There are sex offenders listed on the registry all over this town, and in the places we have lived, there were always 1 or 2 sex offenders who committed something against someone under the age of 12 within half of a mile of our house. I have two male relatives (not related to each other, who grew up in different countries) who were both molested by neighbors (one know, one unknown - ie. a stranger) when they were between 5 & 7 years of age.

I don't care how supposedly low the crime rates are. I don't believe those numbers matter, because stuff happens and I prefer to be extra vigilant and reduce the possibility of these things happening to my children as much as I can.

Instead, my husband and I take the children to parks, parties, events, pools, ourselves. We get together with friends, set up playdates, invite children over with their parents (or good friends over without their parents) and my children get oodles of outside time, supervised. When we have had a fully fenced backyard, the children were free to play outside all day long, if they wanted, within the gated & padlocked, fully fenced backyard. Out front, roaming the neighborhood without us present? Nope. Both DH and I have always been happy to sit out on our driveway in a lawn chair reading a book while the children ride their bikes or throw balls in the front yard, though.
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#73 of 85 Old 10-06-2010, 08:10 PM
 
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I would do it now if our yard was safer. We have no fence (and it's too expensive to get one now), and live on a very busy street. My 18mo loves cars and makes a mad dash for the street whenever he can. And the back border of our yard is a stream. I let them go outside when I can plainly see them, but I pretty much have to stand by the door and watch to make sure they don't go too far towards either the front of the back of our yard.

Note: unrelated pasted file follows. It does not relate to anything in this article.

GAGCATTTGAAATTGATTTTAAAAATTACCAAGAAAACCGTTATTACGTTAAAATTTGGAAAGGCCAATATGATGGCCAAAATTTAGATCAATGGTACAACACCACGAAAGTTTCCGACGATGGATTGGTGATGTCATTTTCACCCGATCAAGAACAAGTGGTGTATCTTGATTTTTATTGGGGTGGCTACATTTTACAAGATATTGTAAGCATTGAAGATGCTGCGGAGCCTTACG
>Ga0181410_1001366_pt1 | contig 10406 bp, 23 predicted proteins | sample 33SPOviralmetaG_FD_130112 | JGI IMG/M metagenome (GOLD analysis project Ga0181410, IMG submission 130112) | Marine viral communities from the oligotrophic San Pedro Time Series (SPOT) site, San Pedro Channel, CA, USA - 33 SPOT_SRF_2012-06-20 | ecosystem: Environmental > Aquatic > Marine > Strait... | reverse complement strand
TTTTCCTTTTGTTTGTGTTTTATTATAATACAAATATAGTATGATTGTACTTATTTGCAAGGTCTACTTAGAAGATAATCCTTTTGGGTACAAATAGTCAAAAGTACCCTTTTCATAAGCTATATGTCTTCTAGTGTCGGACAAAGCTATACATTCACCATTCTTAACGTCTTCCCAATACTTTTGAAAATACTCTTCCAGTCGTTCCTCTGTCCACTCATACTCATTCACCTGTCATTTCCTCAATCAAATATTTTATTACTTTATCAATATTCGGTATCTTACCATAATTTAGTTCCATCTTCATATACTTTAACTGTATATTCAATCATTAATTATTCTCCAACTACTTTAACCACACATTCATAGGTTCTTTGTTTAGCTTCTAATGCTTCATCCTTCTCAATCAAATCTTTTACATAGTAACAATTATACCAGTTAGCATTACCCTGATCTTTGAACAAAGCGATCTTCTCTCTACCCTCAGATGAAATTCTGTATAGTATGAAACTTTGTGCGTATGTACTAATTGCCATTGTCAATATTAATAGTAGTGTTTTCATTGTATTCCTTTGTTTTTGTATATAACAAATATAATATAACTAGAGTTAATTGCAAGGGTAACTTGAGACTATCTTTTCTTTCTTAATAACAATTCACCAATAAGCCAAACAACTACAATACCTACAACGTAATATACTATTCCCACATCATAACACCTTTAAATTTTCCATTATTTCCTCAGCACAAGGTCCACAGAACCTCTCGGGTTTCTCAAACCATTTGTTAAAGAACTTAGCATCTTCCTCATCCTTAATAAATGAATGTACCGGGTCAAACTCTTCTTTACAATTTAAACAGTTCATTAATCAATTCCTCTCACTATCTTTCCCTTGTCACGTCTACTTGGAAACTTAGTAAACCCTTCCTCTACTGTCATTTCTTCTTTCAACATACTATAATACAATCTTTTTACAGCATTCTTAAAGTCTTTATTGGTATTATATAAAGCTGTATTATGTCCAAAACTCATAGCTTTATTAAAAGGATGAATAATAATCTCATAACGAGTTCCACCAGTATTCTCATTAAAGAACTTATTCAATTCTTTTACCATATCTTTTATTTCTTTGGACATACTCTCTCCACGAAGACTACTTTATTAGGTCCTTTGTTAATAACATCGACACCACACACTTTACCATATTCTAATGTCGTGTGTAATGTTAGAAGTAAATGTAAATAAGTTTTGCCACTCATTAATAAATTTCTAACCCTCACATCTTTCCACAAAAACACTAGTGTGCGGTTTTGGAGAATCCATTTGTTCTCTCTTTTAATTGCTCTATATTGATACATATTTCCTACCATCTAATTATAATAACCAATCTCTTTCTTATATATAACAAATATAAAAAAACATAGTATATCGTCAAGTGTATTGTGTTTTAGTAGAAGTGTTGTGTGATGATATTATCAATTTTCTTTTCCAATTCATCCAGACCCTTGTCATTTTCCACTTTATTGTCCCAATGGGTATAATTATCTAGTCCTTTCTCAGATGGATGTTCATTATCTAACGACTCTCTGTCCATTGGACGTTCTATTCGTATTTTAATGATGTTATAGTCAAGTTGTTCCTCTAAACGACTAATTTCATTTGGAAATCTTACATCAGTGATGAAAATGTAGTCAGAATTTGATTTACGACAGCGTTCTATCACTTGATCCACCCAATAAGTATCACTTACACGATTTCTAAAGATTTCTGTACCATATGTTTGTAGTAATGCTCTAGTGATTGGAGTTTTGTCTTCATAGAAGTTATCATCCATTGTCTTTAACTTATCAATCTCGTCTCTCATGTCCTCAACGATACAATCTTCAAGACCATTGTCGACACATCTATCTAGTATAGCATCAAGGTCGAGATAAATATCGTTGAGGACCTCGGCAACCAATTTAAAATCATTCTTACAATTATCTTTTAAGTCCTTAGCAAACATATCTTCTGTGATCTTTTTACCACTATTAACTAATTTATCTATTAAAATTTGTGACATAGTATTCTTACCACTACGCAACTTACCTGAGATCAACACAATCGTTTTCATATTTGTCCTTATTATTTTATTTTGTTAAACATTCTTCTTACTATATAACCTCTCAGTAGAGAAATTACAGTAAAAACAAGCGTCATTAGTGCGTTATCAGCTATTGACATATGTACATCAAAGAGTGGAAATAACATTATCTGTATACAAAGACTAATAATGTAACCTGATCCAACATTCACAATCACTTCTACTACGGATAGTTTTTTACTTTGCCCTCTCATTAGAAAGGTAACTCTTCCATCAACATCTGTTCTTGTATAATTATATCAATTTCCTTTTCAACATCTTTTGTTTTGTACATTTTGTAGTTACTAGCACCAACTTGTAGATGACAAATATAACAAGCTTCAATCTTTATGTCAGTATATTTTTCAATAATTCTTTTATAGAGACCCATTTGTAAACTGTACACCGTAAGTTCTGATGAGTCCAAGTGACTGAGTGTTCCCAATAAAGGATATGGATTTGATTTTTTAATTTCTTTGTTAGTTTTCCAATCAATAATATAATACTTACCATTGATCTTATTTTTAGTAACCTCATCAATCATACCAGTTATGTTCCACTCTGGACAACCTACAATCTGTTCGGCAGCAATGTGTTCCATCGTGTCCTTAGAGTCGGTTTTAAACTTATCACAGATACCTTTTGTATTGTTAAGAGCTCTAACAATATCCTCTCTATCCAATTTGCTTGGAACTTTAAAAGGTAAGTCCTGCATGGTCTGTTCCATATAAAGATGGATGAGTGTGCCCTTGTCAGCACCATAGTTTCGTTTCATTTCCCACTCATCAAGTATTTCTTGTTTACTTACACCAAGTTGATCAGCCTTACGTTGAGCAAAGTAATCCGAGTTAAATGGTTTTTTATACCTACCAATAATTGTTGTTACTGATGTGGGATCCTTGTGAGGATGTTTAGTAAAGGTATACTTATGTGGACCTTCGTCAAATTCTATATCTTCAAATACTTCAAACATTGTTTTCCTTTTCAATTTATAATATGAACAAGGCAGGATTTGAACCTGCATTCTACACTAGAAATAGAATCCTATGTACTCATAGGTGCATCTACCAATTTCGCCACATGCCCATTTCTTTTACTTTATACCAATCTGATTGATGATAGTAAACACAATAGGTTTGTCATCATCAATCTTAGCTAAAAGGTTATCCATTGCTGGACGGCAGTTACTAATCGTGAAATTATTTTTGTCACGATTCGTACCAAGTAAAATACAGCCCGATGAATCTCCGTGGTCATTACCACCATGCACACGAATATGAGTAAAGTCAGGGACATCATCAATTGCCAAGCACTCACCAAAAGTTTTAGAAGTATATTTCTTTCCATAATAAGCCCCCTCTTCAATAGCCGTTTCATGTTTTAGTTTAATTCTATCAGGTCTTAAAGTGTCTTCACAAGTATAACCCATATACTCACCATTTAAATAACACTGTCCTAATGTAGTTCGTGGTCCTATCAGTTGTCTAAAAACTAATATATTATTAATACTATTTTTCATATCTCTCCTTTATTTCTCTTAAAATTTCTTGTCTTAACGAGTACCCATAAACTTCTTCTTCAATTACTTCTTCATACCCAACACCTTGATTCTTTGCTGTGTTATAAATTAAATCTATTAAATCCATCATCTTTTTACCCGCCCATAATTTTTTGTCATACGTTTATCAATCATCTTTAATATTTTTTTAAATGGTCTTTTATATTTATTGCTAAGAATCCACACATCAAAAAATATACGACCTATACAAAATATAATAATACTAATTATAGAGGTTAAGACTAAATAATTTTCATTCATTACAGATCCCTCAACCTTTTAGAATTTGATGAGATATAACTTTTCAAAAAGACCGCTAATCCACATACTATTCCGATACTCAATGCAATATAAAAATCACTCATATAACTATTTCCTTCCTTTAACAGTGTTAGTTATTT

When they're older and can be trusted not to run into the road or drown themselves in the stream, I have dreams of telling them to get outside for an hour or two a day and I don't want to see them until dinner. I think it's good for them. I'm just not sure how old that would be. 7? 8? So long as they're together? In a way, the stream will ALWAYS pose a risk (I mean, it has slippery rocks in it... I could easily fall and hit my head and drown if I weren't careful), but if they're all playing together then I think one would be able to come get me if there's an emergency.
This was how our yard was up north, we had a creek with a very slippery slope, and an old Indian dam in it, so it was rocky and mucky. We also had no gate, but we did have a lot of brush. My son had the boundaries down pat by 4. We had easy landmarks for some, and the rest we put up rebar poles and tied the fluorescent string like they use in construction to mark others - it was just what we had on hand. It taught him not to hit the plants as well as not to go past this point, and to stay back from the electric fence. He and his sister went out all day, except she came in to pee, and I would bring out lunch and we at together out there. Of course, they would be filthy, plus I didn't want chicken poop tracked in.

Where we live now, we have some problems with speeders and we don't have a sidewalk or shoulder on the road. But my kids go out all the time. We have a nice large fenced in backyard - that they hate. It was laid with sod at one point and the quality stinks so it's all picky. They play in the front, and we have a line that they aren't to cross without stopping and looking no matter what. We are far from both corners so at 8 & 10, they can go retrieve a ball after checking for traffic. We also go for a lot for walks which gives them practice for being aware of traffic since we have nowhere but the road to walk.